More borrowers to reach their trigger rate as prime rate rises to 5.95%
Variable-rate mortgage holders should know the drill by now.
Prime rate is rising another 50 basis points on Thursday, increasing borrowing costs once again for those with a variable-rate mortgage or home equity line of credit (HELOC).
RBC, BMO and TD Bank kicked off the prime rate increases on Wednesday, followed by the remaining Big 6 banks and other financial institutions across the country. In the case of TD, its mortgage prime rate has risen to 6.10%, the result of an additional 15-bps hike the bank made in 2016 independent of a Bank of Canada rate move.
The announcements followed the Bank of Canada’s 50-bps rate hike earlier in the day.
How borrowers can deal with hitting their trigger point
For those with an adjustable-rate mortgage, this latest increase will translate into roughly $30 more in monthly interest cost per $100,000 of mortgage.
The majority of variable-rate mortgage holders, however, have fixed monthly payments. While their monthly payment won’t change, a larger percentage of that payment will now go towards the interest portion, while a smaller percentage will go towards paying down the principal balance.
For some, it could mean they are no longer paying down their balance at all, with 100% of their monthly payment going towards interest cost. For those borrowers, they have hit their trigger rate.
In its third-quarter earnings call, RBC alone said it expected 80,000 of its variable-rate mortgage clients to reach their trigger point by year-end.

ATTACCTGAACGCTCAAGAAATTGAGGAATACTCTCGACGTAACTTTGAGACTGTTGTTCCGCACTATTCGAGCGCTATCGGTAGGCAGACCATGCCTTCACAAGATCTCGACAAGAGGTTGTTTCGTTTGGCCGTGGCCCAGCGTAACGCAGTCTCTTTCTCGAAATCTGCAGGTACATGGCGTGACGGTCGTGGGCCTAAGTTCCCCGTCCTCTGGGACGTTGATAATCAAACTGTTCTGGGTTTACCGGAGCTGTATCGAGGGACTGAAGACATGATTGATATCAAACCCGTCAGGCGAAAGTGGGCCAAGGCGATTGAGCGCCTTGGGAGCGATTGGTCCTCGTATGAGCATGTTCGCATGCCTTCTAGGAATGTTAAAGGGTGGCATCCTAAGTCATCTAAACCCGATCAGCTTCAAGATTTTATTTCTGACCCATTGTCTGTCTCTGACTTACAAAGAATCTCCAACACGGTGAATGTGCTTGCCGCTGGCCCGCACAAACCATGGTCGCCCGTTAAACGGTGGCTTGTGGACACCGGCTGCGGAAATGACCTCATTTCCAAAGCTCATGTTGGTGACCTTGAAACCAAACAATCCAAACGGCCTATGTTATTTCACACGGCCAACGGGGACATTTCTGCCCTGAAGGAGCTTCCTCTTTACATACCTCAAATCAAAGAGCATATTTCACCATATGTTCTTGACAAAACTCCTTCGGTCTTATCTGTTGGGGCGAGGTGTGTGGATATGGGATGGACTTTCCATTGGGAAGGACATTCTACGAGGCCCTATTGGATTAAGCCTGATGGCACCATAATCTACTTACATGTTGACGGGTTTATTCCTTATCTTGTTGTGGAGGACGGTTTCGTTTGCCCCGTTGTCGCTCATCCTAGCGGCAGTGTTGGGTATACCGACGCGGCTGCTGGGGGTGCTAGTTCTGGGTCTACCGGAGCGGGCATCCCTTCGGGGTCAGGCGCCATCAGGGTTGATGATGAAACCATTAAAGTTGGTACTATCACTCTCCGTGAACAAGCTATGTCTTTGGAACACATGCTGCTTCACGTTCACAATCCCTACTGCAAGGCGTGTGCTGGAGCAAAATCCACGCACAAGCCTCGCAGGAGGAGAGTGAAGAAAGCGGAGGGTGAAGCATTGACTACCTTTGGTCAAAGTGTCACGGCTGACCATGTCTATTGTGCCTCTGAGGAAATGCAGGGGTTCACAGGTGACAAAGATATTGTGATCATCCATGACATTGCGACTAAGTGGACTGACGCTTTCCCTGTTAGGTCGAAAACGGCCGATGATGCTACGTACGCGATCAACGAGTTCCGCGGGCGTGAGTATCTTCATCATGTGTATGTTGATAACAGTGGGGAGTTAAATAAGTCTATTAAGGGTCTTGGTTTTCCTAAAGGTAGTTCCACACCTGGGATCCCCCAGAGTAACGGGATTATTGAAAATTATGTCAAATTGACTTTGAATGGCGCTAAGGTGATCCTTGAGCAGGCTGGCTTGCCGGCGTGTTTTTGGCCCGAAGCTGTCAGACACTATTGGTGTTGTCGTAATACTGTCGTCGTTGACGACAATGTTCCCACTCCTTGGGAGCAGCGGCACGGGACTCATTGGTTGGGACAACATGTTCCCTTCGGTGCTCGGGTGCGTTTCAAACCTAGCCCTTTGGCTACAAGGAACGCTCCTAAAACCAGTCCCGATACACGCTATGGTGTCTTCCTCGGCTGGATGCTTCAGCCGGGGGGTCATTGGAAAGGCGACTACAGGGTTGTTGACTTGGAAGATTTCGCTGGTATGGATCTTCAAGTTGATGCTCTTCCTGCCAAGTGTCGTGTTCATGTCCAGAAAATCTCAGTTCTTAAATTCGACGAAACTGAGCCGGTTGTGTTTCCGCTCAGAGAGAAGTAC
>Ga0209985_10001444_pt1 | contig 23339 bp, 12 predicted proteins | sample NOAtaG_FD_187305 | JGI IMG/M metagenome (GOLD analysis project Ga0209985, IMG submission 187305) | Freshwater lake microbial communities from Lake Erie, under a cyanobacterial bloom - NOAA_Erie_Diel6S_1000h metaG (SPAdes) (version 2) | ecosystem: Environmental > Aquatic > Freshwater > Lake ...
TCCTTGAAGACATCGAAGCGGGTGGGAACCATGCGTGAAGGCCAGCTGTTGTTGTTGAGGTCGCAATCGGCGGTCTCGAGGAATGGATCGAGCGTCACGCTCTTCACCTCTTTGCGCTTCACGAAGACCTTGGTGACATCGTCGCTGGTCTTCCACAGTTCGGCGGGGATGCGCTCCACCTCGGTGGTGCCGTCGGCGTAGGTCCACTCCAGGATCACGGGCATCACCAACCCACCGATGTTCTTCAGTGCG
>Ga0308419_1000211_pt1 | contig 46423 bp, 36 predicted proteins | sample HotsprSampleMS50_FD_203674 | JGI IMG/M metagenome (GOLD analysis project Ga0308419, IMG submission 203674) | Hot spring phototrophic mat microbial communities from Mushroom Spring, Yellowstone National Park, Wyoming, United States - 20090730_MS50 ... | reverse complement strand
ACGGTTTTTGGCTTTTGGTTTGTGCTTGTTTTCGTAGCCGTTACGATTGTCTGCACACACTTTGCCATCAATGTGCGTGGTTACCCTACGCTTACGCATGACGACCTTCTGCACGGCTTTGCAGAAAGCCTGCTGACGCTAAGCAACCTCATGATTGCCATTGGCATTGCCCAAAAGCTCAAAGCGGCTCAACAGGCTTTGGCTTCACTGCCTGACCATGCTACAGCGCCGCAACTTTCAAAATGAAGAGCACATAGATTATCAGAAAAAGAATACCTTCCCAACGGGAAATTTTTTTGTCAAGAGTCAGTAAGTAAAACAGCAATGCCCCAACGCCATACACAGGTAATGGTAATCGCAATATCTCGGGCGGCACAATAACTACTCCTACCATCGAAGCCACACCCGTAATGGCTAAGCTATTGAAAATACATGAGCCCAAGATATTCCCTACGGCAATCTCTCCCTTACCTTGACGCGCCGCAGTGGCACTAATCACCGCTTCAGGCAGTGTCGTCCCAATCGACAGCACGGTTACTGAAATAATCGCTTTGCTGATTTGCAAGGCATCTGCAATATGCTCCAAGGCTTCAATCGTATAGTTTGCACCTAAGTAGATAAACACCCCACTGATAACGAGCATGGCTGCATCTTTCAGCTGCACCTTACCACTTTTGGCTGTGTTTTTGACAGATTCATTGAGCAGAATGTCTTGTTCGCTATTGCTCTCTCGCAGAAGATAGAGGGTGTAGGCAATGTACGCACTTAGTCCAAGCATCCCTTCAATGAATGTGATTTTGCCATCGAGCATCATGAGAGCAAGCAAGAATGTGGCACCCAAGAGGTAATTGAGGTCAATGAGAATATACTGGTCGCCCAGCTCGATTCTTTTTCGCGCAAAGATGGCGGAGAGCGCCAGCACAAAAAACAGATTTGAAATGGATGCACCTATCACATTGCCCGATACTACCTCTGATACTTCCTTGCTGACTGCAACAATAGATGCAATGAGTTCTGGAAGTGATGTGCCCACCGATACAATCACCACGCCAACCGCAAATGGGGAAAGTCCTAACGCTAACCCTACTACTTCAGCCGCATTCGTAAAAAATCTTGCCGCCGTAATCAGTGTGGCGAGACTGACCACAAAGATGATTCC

“Borrowers with an adjustable/variable rate mortgage are dealing with a huge increase in payments in nine short months,” said Ross Taylor, a mortgage agent with Concierge Mortgage Group.
Based on a scenario he wrote about in a previous piece, a borrower with a $585,000 adjustable-rate mortgage, 30-year amortization and starting with a 1.45% mortgage rate will have seen their $2,005 monthly payments increase by about $1,120 per month since February, or more than 55%.
If they have a static payment, their $2,005 monthly payment is now no longer paying down the mortgage balance.
“They are now in a state of negative amortization,” Taylor told CMT. “Their $2,005 payment is all going towards interest. In fact, the monthly interest is now $2,413.”
For the example above, it now means the mortgage balance will increase by $408 starting next month. “That is the exact opposite of how mortgages are supposed to work,” Taylor adds. “It is more akin to a reverse mortgage.”
So, what can mortgage borrowers who are on a “collision course” with their trigger rate do?
“You will find that increasing your payment is likely far easier on your cash flow than converting to a fixed-rate alternative.,” Taylor explains.
“In this example, an increase of $500 should keep the hounds at bay, whereas converting now to a fixed-payment alternative may increase your payments by more than $1,100,” he adds. “So, unless your budget can accommodate the larger payment increase, you will be cornered into remaining with your variable rate mortgage.”
What about fixed rates?
As for fixed mortgage rates, they’ve been marching higher, following the lead of bond yields. That was, until today.
Bond markets had priced in a larger 75-bps rate hike today, so the Bank of Canada’s unexpected 50bps hike caused bond yields to plunge more than 20 bps.
In a Tweet, mortgage expert Ron Butler of Butler Mortgage said the fall in yields could result in a small decline in fixed rates of 10-15 bps.
According to data from Rob McLister, editor of MortgageLogic.news, the average nationally available, deep-discount uninsured 5-year fixed rate is now 5.65%, up from 5.57% a week ago.